Dog Skin Infection – 3 Ways To Prevent Dog Skin Problems

Dog Skin Infection – 3 Ways To Prevent Dog Skin Problems

Does your puppy lick his coat most of the time, or are you upset with the flaky and ugly skin coat of your dog? Is your dog having a skin problem or lesions on your puppy’s skin scares you?

In most cases, the reason behind these questions would be ‘Dog Skin Infection.’ Dog skin infection is a reason for overpowering dread in the minds of pet owners. Medically, dog Skin Infection is a condition in which infectious agents like bacteria or fungi cause lesions, blisters, and pus-filled wounds.  There are a lot of dog skin diseases caused by a variety of factors, including genetic, parasitic, allergic, and metabolic disorders. These include sarcoptic manage or scabies in dogs, folliculitis in dogs, seborrhea, yeast infection in dogs, pyoderma, ringworm infection, etc. When a dog shows symptoms like itchy skin, dandruff, flaky, dry skin, then it becomes difficult to diagnose and find out the real cause behind the condition. In this guide, we will learn bacterial skin infection in dogs and the treatment of dog skin infections.

Bacterial Skin Infection in Dogs

As the skin is the largest organ of the body, it harbours many bacteria that benefit the body to synthesize different metabolites. But due to some abnormal conditions like skin allergy or autoimmune skin disorder, these bacteria can start damaging the skin. That’s the way they cause dog skin infection.

Pyoderma in Dogs 

According to a British veterinary journal, pyoderma is among the common causes of skin diseases in dogs.

As in medical terms, ‘Pyo’ represents bacteria, and ‘derma’ is associated with skin, pyoderma is the other name for bacterial skin infection in dogs. Being a cause of most skin infections in puppies, you can call it Impetigo.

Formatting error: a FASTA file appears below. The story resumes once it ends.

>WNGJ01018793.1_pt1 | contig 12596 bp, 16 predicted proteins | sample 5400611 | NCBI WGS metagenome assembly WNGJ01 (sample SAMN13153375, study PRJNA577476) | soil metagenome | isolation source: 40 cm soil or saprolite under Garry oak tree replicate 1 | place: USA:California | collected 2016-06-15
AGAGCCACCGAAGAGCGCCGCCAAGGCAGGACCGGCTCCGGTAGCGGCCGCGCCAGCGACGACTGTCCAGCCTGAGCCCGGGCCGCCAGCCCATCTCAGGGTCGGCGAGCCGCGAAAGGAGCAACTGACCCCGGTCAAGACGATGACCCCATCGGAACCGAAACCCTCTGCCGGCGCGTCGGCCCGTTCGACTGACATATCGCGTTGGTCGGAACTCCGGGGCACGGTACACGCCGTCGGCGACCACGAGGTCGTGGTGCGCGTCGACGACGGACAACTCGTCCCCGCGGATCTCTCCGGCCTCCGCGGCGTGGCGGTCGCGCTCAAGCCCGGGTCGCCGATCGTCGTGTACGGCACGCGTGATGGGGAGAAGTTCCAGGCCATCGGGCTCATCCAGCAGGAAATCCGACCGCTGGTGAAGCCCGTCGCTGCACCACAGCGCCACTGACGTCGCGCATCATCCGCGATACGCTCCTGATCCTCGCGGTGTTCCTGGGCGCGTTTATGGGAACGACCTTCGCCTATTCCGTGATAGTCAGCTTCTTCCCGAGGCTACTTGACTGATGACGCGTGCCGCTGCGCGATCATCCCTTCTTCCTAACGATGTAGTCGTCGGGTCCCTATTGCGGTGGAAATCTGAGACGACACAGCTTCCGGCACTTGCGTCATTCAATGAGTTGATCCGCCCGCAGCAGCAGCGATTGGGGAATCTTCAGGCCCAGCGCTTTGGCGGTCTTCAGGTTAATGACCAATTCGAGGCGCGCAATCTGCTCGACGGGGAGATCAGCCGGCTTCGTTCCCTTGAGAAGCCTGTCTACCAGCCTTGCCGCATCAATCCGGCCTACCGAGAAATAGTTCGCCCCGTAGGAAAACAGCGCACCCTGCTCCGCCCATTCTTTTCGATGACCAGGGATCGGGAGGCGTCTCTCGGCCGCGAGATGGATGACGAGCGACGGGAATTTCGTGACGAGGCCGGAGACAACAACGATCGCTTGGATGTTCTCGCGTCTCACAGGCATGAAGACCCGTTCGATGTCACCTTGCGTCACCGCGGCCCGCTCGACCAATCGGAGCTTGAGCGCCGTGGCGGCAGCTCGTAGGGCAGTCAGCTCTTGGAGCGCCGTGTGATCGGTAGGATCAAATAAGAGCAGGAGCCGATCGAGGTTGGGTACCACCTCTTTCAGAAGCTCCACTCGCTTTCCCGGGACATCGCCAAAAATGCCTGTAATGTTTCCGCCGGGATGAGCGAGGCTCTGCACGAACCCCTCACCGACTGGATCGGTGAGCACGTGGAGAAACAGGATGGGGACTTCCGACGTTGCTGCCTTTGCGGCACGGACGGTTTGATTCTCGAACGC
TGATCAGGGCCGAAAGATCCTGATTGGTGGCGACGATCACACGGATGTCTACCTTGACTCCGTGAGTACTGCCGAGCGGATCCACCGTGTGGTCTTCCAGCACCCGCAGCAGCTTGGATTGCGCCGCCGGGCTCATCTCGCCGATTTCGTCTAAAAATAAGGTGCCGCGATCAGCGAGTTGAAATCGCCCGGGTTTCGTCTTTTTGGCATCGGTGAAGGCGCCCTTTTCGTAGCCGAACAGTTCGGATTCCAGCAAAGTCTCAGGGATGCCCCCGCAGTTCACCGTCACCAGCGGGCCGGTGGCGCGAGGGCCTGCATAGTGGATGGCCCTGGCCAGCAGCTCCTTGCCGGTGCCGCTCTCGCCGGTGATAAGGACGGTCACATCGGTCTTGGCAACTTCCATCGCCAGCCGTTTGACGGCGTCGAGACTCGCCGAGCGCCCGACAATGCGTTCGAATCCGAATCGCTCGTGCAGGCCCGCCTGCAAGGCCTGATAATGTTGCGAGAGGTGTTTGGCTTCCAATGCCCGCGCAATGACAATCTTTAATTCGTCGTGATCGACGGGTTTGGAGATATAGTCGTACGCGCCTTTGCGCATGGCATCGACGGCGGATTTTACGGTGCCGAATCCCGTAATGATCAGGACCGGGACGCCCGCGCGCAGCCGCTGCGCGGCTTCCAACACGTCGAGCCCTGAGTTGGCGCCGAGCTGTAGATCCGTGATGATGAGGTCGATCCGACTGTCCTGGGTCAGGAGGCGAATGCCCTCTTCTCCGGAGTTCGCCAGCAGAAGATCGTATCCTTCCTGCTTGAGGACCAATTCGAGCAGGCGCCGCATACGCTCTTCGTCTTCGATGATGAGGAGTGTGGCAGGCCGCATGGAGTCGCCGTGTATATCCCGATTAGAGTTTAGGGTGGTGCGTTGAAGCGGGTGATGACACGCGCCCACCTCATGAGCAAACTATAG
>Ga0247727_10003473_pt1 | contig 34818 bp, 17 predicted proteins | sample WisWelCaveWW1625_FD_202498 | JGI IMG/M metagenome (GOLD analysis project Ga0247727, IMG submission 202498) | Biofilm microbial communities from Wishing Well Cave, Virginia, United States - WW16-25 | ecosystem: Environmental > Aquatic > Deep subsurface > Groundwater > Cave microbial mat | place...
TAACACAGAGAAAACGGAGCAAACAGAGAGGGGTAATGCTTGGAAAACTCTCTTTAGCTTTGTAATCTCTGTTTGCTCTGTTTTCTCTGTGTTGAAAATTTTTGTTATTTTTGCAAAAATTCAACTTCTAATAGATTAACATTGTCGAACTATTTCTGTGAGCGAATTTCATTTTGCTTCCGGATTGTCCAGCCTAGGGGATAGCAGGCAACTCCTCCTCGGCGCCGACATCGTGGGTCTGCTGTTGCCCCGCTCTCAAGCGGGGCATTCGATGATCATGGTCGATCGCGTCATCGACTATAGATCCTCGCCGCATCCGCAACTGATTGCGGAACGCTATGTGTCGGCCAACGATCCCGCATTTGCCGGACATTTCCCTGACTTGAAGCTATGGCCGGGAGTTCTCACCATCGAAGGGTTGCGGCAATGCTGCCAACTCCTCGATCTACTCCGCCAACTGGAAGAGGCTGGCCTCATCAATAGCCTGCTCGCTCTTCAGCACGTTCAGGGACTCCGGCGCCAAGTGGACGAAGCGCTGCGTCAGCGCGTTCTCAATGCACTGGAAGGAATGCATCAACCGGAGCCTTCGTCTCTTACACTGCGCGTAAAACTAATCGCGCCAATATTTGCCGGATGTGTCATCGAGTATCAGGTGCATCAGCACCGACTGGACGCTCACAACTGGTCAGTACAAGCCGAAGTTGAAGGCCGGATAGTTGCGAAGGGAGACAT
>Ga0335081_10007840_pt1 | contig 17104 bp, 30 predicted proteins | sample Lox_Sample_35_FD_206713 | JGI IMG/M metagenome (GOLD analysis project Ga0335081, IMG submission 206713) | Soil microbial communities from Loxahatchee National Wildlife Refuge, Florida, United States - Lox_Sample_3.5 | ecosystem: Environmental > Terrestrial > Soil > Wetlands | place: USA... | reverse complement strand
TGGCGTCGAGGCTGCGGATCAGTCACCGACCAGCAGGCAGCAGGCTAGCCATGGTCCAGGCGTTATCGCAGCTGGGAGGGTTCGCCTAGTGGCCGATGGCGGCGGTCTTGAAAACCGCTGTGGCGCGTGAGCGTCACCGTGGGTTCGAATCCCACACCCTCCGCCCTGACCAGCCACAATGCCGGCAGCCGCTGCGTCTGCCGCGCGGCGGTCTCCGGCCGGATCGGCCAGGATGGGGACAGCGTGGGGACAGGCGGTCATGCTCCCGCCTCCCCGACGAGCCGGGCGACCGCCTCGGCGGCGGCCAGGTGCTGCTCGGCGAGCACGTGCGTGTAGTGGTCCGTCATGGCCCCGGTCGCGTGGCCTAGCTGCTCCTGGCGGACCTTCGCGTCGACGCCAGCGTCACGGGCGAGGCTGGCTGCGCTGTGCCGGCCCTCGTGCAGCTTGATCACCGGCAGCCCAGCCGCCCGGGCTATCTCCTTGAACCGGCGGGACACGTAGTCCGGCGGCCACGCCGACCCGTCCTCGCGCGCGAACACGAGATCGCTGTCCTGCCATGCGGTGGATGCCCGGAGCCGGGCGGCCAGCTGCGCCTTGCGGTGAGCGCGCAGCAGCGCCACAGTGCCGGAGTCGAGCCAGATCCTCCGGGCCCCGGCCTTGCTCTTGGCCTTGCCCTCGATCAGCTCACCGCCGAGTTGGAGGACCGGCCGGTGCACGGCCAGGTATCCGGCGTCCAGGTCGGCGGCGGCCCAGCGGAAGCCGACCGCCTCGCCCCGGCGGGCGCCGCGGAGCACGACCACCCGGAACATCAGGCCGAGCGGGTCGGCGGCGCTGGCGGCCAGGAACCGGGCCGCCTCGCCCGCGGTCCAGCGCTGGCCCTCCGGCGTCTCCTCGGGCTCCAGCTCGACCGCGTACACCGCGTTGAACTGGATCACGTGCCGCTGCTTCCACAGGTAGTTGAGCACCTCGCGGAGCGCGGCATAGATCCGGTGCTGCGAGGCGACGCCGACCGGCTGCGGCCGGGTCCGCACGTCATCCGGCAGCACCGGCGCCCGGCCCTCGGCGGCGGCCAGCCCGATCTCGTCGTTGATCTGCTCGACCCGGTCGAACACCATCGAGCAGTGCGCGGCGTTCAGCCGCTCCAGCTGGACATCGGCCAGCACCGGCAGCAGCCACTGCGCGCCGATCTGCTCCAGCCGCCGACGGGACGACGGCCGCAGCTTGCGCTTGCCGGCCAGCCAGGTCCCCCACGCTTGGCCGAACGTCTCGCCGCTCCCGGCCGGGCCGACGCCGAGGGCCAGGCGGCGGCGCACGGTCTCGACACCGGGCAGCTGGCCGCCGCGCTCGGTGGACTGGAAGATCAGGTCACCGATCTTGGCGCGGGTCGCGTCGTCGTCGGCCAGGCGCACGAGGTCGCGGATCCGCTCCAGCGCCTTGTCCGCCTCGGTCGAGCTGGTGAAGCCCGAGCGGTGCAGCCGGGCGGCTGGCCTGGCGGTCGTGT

Pyoderma in dogs is characterized by red pustules on naked areas of skin, just like pimples in humans. Other signs may include dry skin, flaky patches, hair loss, and itchy skin in dogs. In most cases, bacterial skin infections are secondary to any primary skin disease like skin allergy or autoimmune disorder.

How to Treat Dog Skin Infection?

Treatment can be for primary skin disease, or it can be a combination of therapies to control the secondary bacterial infection as well. Drain abscesses and cleaning wounds with antibiotic treatment can also be considered. Various skin shampoos and diet to promote the health of the skin can also be an add on therapy. 

Dog skin infection treatment depends upon the correct diagnosis of disease. Choosing the best treatment diagnosis is mandatory. Your veterinarian will check signs and symptoms and can take a patch of skin and examine it under a microscope to define the infection. We always recommend consulting a veterinarian before making any decision about your dog’s health.

What Will Be the Medicine for Dog Skin Infection?

           Medicine depends upon the type of dog skin infection. If it is skin allergy, then your veterinarian may prescribe you the medication, which reduces the itching. In the case of autoimmune disorder, immunotherapy can be a choice of your veterinarian.

In case, if the infection is bacterial, then antibiotic therapy will be the best choice. Treatment with antibiotics for at least 3 to 4 weeks can cure the disease. If bacteria have gone deep in the skin, treatment will take more time. Medication with antibiotics to stop bacteria and the use of dog shampoo for skincare will be excellent for your dog’s recovery

3 Ways to Prevent Dog Skin Infection

          You can easily prevent skin infections in dogs by adopting simple skincare techniques.

  • During the summer season, your dog’s skin can become dry due to heat. To avoid dry skin, you can use moisturizers and prevent your dog from going out in direct sunlight.
  •  You can prevent parasitic dog skin infections by controlling parasites. Keeping your dog in a neat and clean environment and controlling fleas will be helpful.
  • You should bath your dog regularly with dog shampoos to avoid dog skin problems.
Hammad Ali (DVM)